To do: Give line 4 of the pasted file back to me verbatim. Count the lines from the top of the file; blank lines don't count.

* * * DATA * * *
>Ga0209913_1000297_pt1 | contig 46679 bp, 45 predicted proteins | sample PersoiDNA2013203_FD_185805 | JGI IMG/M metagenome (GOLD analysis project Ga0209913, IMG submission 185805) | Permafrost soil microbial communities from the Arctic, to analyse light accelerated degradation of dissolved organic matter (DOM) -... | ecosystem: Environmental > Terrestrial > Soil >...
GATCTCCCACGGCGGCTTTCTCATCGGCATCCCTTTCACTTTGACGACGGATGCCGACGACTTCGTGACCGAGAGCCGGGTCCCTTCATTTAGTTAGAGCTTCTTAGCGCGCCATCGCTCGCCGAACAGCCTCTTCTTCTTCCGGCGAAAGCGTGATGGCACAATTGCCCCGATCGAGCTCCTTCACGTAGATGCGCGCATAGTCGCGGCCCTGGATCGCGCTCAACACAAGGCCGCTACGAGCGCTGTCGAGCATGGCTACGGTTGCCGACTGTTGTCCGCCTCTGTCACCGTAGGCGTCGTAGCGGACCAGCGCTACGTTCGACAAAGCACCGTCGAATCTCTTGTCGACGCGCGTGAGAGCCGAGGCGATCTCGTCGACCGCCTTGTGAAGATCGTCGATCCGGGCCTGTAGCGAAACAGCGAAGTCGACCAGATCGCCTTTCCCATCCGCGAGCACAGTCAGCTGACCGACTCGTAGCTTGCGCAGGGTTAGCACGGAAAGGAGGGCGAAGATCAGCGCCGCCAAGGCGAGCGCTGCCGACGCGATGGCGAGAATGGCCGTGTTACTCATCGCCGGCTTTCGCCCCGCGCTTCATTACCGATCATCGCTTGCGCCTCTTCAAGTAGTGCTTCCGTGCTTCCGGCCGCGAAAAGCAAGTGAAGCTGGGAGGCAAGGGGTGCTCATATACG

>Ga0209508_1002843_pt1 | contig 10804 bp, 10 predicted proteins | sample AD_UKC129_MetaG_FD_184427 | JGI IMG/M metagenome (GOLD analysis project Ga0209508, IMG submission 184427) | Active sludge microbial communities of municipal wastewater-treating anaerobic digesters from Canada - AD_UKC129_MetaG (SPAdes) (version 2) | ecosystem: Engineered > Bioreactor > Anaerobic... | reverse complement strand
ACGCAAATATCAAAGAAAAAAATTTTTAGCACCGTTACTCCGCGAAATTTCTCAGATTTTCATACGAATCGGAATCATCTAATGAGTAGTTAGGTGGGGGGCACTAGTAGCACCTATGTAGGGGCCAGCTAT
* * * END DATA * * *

ACGCAAATATCAAAGAAAAAAATTTTTAGCACCGTTACTCCGCGAAATTTCTCAGATTTTCATACGAATCGGAATCATCTAATGAGTAGTTAGGTGGGGGGCACTAGTAGCACCTATGTAGGGGCCAGCTAT